Well, that’s a really good question. They’re not really two separate things. Our culture views them as two separate roles. So this is the best way I can respond. When I’m with the psychotherapy and counseling community I often feel there’s something missing, which is a deeper awareness of Zen or Buddhist teachings. I’m not saying that everybody has to be a Buddhist, but there’s a lot of awareness of mindfulness that’s crept into the counseling world, but they don’t have a very deep foundation of where that comes from. So they just kind of borrow some of the lexicon, some of the practices. When I’m with the Zen and Buddhist community I often feel that there’s a lack of insight about the psyche and the human experience, and it can often get into a ‘just breathe and relax and be calm.’ So, for me these are really not separate. And, it’s that our, it’s that the way that I am identified is I am a chaplain seeking board certification and I’m an LPC, so it’s all about credentials and which professional community you’re in.
But in the course of my work each day, whether I’m in my office with a group of people, or a couple, or an individual, or whether I’m at the hospital working with families, or staff, or patients, my orientation is very similar. I am practicing awareness of myself. I am tuning into my own experience, and staying regulated and grounded. I am remembering why I do this work, and it’s a process of attuning to myself and the other, regardless of who that may be, and doing the work at hand.
You know, it might be something administrative, seemingly administrative, like Advanced Directives. It might be an ethical conversation about withdrawal of care at the hospital. Or it might be working with people to explore the roots of their struggle, and ways of creating change in their lives that feels right. They’re all very integrated for me. At a conference I recently presented at in November of 2017 in Japan, it was a psychospiritual care conference. And that’s really the term that I might be leaning towards these days, is that I am a psychospiritual care provider.
Okay. Now here in Chicago, mental health, there’s several cutting edge programs in mental health here in Chicago, some of which I have had the opportunity to witness and participate in. So do you see in the communities that you’re in, in the therapy community, do you see therapists, or your colleagues more likely to address matters of the spirit or the soul now, moreso than they used to?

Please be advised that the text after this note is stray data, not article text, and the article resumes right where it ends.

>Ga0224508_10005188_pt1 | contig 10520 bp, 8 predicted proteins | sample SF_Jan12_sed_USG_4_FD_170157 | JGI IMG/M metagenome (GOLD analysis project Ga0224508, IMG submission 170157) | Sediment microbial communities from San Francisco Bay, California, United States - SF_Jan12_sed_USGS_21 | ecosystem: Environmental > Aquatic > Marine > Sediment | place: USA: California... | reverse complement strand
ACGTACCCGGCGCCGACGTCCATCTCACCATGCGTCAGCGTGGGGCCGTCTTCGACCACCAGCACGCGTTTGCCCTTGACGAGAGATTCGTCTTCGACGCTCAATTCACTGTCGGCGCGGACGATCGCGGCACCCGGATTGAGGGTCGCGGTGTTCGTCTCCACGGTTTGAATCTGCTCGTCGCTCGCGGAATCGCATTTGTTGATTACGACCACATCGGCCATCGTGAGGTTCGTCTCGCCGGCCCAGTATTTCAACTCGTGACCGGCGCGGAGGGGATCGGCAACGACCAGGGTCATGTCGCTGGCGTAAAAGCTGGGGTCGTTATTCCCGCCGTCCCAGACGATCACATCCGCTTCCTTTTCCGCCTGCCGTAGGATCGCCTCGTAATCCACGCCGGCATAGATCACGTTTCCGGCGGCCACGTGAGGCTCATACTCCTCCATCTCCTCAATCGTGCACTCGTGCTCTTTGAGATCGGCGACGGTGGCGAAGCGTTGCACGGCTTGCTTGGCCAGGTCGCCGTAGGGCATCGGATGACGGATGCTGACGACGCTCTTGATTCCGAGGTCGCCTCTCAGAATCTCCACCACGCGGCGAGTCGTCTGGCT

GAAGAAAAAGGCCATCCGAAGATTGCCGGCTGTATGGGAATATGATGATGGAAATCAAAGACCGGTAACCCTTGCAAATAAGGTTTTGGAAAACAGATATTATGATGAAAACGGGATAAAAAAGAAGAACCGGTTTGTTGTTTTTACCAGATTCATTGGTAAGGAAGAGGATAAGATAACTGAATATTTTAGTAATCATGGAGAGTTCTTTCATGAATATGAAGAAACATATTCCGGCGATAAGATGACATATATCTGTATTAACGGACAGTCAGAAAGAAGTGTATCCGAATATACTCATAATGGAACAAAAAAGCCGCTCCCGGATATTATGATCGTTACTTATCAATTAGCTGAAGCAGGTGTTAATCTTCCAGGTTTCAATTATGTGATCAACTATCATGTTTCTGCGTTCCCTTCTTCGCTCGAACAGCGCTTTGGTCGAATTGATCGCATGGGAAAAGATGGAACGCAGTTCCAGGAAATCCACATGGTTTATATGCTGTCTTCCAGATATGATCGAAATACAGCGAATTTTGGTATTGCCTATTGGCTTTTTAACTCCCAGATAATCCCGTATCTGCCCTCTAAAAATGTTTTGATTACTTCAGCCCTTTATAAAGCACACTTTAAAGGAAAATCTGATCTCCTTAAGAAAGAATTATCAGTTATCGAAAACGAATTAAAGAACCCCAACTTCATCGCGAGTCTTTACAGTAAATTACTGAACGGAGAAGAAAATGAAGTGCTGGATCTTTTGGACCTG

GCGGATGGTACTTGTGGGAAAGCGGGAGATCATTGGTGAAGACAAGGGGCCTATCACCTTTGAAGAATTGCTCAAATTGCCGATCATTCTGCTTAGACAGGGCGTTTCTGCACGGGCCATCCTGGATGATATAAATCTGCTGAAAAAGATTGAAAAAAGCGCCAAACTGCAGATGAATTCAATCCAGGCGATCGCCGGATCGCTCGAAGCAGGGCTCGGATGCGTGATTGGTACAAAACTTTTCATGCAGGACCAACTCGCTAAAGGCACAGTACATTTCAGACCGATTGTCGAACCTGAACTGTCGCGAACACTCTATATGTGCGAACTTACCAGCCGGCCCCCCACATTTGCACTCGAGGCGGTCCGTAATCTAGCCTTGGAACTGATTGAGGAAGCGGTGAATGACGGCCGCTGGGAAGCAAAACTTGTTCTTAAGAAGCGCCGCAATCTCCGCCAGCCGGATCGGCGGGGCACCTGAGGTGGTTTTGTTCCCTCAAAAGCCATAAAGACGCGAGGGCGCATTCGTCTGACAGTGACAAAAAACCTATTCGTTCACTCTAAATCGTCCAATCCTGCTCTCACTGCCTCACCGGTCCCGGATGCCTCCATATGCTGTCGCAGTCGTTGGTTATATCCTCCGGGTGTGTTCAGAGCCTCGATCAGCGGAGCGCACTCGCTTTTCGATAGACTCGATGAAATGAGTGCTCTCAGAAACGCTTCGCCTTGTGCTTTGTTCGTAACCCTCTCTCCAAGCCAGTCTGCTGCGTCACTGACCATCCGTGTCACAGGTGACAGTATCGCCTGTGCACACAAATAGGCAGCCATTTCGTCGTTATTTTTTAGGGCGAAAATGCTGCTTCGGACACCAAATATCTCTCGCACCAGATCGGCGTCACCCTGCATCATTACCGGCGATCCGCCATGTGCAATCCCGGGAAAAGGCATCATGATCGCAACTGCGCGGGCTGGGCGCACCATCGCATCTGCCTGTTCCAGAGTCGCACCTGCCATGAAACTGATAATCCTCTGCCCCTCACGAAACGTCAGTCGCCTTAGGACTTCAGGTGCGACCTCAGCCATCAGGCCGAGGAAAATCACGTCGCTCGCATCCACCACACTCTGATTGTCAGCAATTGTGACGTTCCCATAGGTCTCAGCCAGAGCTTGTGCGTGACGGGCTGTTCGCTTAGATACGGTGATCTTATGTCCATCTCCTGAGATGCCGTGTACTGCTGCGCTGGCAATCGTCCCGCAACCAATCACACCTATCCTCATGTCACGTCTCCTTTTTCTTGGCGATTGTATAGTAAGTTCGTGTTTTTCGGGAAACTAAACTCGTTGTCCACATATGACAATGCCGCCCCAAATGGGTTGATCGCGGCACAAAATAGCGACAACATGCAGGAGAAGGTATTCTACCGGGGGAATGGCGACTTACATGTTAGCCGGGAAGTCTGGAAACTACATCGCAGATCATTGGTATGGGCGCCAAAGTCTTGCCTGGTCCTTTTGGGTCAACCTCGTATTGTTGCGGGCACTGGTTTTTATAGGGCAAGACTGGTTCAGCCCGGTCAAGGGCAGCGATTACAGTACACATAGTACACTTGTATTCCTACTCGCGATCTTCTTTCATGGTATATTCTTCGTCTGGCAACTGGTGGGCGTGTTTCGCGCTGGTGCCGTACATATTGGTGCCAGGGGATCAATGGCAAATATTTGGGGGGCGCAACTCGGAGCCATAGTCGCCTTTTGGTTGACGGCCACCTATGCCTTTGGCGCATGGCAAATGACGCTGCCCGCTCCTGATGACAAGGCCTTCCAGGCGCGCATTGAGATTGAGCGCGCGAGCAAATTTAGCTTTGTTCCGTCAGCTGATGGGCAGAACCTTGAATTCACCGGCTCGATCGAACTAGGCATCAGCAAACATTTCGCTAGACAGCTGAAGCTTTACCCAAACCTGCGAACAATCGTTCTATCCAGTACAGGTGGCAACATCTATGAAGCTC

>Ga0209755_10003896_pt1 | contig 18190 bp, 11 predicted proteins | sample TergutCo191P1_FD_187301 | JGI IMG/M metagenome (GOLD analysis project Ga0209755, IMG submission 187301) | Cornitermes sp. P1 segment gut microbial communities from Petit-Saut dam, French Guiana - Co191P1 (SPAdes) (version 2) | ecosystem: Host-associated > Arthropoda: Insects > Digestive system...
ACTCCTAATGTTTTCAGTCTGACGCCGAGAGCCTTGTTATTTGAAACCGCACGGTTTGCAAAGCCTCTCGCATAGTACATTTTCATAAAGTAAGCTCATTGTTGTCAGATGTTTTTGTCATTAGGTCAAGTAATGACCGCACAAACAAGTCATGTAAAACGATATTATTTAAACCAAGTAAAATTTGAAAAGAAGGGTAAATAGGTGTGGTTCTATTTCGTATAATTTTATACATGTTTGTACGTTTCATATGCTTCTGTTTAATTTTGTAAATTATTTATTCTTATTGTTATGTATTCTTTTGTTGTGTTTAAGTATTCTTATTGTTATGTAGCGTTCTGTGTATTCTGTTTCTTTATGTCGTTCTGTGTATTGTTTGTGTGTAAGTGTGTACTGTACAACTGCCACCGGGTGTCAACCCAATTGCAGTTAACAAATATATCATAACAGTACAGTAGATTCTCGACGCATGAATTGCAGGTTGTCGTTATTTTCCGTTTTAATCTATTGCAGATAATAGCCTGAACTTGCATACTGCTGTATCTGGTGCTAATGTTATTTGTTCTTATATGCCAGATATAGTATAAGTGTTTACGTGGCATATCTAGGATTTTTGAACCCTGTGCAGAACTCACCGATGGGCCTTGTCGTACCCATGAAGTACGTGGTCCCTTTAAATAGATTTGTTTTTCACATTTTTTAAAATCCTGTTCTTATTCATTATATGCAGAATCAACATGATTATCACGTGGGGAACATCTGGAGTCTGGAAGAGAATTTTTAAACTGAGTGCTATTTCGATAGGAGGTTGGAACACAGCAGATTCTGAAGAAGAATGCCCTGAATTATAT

Possibly. Some of them. Some of them are. You know, there’s really a great benefit in, you know, I referred earlier to the benefit in borrowing of mindfulness language, and I’m not suggesting that that is not valuable. If it’s helpful, it’s helpful. I would be gratified for there to be a deeper understanding of what that term really means. But I’m happy that that trend is there and I do think that in the long run…hmm. Whether this is actually happening or whether it is the energy that I want to express in my work, in my life, and in my lifetime, it is moving towards….. I think there is a big trend of, you know, spiritual but not religious, and I think that we are waking up to this practice of compassion in a variety of service and caring roles. So I think we’re moving in that direction. But there are many therapists who are still practicing, who were trained thirty years ago. And there’s still a lot of CBT [cognitive behavioral therapy] out there. There’s still a lot of psychodynamic work. And some of it is good work. Some of it’s appropriate for the population. And then there are, there is an increasing number of people who are getting into various contemplative practices and becoming therapists and counselors, and I think that is healthy too. I really can’t say too much more than just, there’s a variety of trends out there. But I’m optimistic. There’s more and more dissatisfaction with the problems that used to be out there, that are still out there, actually. Sadly, I still hear about some things that I thought might have ended decades ago, but there’s still a lot of skillful practitioners out there.